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I’m grateful I have dental insurance. I’m grateful I have a great dentist. I’m sorry I’ve seen so much of her lately. The dentist is my least favorite place to go. I dread it almost as much as I dread going to the Oncology Department at Northwestern University and I freeze up just about as much as I approach their door. (And by the way, one more semi-annual healthy visit to the cancer doctors and I get to stretch that out to a year.) For me, that means that I grow more silent and have to consciously answer questions and at least be polite.

It’s moments like these that I’m really not a big fan of chit chat and do my best to bury my nose in the Newsweek from last spring.

So, this morning when I headed out to see what could be done for a molar that had lost half of a very old, silver filling I did my best to keep repeating, this too shall pass.

That phrase has gotten me through a lot of things in recent years; some of it big stuff and some of it petty and momentary. Frankly, sometimes it’s the petty things that trip me up the most and cause me to get in my own way.

I’ve noticed, though, as my faith in God has grown so has my willingness to just see where something is going and to believe, more and more that the destination is a good place. Lately, I’ve even had the thought that I’m already on the journey.

I mentioned to a friend, who asked me how I was doing, that I was good. I wish I was thinner, richer and happily married but I was good. She replied, and quickly, that I had lost a lot of weight, had a better job and God probably had something in mind for the rest too. Good answer.

Now, I have a temporary filling, a placeholder, till the fancy one from the lab is back and it’s not the best but it’ll do for now. It’s just a piece of the same journey and well, this too shall pass. More adventures to follow.


Rev. Thelma Smith

There is a growing spiritual movement in America that has managed to find a way to encompass not only all kinds of people but all kinds of faith and is changing the way people view everything with a gentle persuasion that has found a way to let everyone be right. The movement has several names – Unity, Science of Mind, and Kabala are just a few – and it’s quietly attracting the most unlikely of followers, Middle America. The media talks about the famous followers, like Madonna or Travolta but has failed to notice the great influx of newcomers from across the rest of the country, including the so-called red states.

The way I was raised, an old-line Episcopalian, meant that with only the occasional exception all the faces in the crowd I saw on Sundays were white, wealthy, well-educated and shared agreeable political dispositions. Nothing wrong with that at all, however, as we say in the South, we were generally preaching to the choir. Not a lot of change was going to find us.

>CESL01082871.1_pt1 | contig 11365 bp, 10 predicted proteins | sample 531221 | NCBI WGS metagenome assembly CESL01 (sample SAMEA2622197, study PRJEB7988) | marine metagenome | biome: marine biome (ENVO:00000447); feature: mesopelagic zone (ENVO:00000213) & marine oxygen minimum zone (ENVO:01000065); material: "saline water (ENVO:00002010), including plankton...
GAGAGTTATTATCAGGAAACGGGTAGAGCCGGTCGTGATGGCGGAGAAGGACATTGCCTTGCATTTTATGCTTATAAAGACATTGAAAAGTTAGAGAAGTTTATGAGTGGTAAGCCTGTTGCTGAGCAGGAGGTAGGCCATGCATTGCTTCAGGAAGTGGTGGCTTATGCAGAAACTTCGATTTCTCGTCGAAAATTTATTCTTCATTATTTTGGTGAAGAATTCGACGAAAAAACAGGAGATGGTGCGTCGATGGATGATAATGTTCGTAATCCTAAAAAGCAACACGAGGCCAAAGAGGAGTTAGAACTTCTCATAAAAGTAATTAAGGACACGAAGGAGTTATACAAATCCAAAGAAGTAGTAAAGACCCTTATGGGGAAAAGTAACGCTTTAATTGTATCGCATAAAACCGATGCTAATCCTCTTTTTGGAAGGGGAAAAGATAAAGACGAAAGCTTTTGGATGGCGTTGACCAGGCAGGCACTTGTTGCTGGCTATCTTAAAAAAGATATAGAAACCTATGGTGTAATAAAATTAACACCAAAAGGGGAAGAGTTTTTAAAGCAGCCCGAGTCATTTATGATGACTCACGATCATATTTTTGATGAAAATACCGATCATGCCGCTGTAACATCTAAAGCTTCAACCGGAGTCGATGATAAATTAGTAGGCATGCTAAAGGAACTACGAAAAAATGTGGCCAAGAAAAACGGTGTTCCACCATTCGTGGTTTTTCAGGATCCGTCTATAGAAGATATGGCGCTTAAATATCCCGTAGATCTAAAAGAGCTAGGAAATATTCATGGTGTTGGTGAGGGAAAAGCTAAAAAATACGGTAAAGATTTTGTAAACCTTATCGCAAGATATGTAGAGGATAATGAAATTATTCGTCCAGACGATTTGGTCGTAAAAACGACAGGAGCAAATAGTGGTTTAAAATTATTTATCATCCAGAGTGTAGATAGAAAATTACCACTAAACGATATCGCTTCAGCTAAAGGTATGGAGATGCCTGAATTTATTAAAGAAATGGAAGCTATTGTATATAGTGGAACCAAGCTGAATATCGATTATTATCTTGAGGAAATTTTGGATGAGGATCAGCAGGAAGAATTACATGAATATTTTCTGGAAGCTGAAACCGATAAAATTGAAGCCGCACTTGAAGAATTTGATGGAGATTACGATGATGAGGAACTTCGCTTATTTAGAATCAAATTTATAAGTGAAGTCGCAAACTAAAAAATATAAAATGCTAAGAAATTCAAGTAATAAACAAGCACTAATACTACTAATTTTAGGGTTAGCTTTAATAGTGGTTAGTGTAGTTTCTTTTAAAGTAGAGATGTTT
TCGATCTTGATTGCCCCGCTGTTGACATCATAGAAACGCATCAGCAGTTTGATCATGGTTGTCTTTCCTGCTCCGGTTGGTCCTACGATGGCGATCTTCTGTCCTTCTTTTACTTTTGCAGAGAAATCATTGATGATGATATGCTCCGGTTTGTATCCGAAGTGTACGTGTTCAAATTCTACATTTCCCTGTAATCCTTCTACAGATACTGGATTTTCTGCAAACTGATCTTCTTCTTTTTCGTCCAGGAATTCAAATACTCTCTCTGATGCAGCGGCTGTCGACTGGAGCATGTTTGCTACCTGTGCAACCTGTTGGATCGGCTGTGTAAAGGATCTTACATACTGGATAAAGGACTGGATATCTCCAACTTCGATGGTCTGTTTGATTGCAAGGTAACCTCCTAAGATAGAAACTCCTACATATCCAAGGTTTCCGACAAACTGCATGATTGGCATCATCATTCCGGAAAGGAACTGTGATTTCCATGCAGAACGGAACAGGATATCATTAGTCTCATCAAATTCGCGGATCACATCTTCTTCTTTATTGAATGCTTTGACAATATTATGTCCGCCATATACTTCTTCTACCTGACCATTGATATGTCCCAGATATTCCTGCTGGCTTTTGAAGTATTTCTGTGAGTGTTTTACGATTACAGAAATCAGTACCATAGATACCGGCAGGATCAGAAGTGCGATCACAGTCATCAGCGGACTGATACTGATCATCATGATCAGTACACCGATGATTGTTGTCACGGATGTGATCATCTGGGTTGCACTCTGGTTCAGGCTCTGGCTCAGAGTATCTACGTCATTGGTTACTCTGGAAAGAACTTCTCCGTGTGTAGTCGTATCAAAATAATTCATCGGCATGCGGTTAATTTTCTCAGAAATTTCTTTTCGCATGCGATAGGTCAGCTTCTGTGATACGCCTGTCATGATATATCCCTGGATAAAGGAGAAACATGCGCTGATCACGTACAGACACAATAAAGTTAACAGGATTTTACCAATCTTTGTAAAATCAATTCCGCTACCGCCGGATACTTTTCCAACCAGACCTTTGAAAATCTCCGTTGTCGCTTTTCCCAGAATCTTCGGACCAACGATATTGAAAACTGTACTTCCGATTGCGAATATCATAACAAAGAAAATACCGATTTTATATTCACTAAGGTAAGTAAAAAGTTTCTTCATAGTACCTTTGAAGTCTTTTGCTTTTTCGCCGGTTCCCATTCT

Going to church brought me the comfort of the familiar. I didn’t necessarily agree with the rules but I knew them in my bones and could put on a good face. It helped that I was the daughter of a popular retired Episcopal minister. I had been raised inside the church.

I rarely agreed wholeheartedly with anything I heard but I spoke the language effortlessly, knew the appropriate body language and could relax back into a mindless state of being and know I was welcomed.  However, I wanted more.

Along with a growing number of people in this country, I stumbled into the beginning of an answer that I eventually found I could blend with my old line faith, and I found it in the most unlikely of places. The Spiritual Mind Center was at the time in the back of a building anchored on a corner by a 7-11 store, and next door to a military recruiting station. The cars in the parking lot had plenty of stickers to save the world, treat everyone better and believe in everything. We had come to hear about a new way of seeing the world and interpreting religion. Any religion. I felt tolerant but skeptical. The tables were turned.

Inside was a nice version of a storefront church with chairs lined up in a circle, glow-in-the-dark green stars all over the back wall and a blow up beach ball of the earth hanging from the center of the room. A small well-dressed woman with stylish red hair, Reverend Thelma Smith, stood in the center of the chairs, an impish smile constantly on her face. [click to continue…]


The Carr's in the '60's. That's me in the blue velvet.

A child needs two parents who care about them and show up for them in all aspects of their lives. When we do that we let the small fry know that the world’s a safe place in the small moments of sitting next to them in church, cheering them on from a variety of sidelines or holding our children close when they’re not feeling well, inside or out.

It’s the biggest opportunity for an adult to be accountable and learn that very little of life is really about us at all. That’s a good thing.

But somehow in the mix of trying to figure out how we can lead more authentic lives a lot of us forgot about that axiom and started acting like our needs came ahead of everything else.

However, there’s no time like the present to try a contrary action.

Our children need balance in their lives just as much as we do and a new study released last week backs up that idea just in time for Father’s Day. A study out of Australia says that letting Dads roughhouse with their children improves their emotional health and rate of development.

It’s the balance between a mother’s nurturing hug and a father’s nurturing toss in the air. One tells us that there’s a safe place to return to and the other lets us know that the world can be a little rough but on the whole it’s a lot of fun. Don’t be afraid to get knocked around a little because what you learn will be worth it.

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